Especially for China we have a trade imbalance the other way around - massive surplus, meaning China can print as much money as it wants to try stopping the real estate bubble from imploding, which in fact is exactly the same mechanism used in the trade deficit countries today. For India we have a trade deficit context comparable with Spain and its bubble implosion process. The same applies: India's trade deficit is nothing to do with the real estate meltdown, nor the way it spills out to the "real economy" and drags down economic growth. Through 2008-2009 Spain decelerated so fast that government publications had to cut the official forecasts for economic growth, and then raise the forecasts of economic contraction, almost on a monthly basis. Due to Spain (like France and a very few other European countries, and the US) having a trend rate of population growth of around 0.8% a year, when the rate of economic growth hit 0.8% in 2008, actual and real growth was already zero.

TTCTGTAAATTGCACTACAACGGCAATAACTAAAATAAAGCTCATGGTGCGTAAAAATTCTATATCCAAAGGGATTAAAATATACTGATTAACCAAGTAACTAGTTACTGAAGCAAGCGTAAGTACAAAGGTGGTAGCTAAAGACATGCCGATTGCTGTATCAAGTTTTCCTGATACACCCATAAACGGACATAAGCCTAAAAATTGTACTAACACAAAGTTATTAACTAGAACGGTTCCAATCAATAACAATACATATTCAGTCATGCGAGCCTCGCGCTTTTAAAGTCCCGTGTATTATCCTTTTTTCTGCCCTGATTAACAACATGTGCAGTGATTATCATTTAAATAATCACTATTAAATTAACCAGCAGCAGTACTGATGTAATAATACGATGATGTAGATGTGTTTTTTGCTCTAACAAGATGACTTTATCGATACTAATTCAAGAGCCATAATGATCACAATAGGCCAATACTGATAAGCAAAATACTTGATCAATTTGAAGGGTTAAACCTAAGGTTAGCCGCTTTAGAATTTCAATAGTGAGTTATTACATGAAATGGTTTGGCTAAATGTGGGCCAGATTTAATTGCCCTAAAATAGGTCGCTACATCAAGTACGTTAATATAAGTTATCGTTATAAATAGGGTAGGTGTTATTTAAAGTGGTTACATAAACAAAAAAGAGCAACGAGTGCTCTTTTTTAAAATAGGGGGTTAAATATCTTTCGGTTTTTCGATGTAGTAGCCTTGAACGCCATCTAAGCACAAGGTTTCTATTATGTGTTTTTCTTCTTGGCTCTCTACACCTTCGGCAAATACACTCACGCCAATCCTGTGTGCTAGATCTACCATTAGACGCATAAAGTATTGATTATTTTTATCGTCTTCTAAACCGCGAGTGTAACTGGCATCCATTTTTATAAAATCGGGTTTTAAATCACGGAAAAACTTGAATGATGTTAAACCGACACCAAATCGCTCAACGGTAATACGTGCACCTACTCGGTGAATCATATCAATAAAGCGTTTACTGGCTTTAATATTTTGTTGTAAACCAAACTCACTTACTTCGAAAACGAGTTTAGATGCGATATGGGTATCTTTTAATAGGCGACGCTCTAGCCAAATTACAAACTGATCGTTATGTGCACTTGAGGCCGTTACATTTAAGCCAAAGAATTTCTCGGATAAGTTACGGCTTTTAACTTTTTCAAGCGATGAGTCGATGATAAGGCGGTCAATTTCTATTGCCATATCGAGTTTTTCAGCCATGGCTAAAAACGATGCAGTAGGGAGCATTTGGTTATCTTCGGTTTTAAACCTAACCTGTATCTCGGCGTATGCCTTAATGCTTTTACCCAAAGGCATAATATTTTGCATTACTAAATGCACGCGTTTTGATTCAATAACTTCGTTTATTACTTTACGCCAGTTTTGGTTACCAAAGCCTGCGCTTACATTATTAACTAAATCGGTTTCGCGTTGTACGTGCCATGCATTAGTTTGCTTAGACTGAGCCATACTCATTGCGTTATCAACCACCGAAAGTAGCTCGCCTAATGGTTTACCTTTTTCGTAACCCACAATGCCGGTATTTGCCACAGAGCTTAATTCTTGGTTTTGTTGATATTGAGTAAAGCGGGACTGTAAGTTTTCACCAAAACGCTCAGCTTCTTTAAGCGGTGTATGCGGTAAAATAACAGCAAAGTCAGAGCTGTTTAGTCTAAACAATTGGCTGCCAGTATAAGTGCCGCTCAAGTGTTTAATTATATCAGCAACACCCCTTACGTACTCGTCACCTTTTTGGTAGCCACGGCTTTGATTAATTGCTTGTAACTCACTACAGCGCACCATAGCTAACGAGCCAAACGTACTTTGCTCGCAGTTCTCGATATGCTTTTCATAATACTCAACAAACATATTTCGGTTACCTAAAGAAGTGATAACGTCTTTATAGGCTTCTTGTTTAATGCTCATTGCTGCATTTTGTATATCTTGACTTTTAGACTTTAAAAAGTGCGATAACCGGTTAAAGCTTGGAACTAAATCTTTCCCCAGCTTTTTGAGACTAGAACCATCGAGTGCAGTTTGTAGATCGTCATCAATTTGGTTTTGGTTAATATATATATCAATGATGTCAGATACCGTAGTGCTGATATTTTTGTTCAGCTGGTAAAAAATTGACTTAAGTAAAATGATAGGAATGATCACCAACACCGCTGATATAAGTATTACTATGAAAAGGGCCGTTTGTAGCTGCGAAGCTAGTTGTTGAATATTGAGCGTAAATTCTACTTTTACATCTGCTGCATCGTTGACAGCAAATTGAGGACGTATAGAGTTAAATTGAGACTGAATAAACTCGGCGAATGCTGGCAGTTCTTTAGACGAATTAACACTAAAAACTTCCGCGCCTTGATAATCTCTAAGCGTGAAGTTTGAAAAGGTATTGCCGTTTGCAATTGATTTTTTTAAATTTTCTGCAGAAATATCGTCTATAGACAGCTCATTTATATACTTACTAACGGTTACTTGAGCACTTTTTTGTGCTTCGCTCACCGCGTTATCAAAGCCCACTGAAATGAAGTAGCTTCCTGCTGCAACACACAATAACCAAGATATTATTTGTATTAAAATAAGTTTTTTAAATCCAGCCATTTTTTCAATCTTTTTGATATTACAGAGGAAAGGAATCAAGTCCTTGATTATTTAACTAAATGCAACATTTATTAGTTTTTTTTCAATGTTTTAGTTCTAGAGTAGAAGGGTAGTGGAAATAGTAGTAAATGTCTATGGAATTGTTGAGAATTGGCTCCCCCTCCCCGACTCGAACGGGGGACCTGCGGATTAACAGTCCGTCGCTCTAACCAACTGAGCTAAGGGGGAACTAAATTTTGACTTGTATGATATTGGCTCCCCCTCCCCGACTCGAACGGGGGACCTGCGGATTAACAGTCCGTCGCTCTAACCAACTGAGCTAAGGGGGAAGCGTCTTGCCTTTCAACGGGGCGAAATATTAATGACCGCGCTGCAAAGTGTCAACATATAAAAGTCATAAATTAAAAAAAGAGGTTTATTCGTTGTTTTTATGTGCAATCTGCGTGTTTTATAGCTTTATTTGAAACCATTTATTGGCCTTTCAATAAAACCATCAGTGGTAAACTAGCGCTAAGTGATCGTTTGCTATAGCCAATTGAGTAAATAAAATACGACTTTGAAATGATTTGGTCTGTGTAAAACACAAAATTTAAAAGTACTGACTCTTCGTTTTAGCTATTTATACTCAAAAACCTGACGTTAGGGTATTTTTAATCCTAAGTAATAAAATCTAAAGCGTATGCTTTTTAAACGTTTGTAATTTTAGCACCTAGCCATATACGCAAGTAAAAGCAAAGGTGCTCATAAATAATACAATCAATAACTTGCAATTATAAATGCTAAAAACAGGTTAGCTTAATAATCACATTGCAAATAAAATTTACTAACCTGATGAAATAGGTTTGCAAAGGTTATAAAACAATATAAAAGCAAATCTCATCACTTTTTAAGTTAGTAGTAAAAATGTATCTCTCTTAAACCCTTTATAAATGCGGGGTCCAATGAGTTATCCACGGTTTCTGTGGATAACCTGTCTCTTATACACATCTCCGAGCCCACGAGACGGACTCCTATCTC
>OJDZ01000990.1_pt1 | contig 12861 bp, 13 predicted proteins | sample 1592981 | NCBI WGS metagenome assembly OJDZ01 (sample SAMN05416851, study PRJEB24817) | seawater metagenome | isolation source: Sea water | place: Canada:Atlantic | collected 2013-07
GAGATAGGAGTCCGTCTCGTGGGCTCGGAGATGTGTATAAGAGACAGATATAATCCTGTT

Forecasts for the Spanish economy now range to declines of about 2.5% in 2012, but ignore the missing 0.8%. In Spain's real estate sector, leading the downturn, the negative numbers are impressive: to end November 2011 commercial property sales in Spain were 52% less than last year, house sales 38% down, and housing building starts falling 24% compared with year 2010 – itself considered a disaster. After helping trigger the decline of the general or overall economy, the real estate bubble kept on imploding, at least as fast as previously. Start-to-finish falls in nominal values can easily top 90%.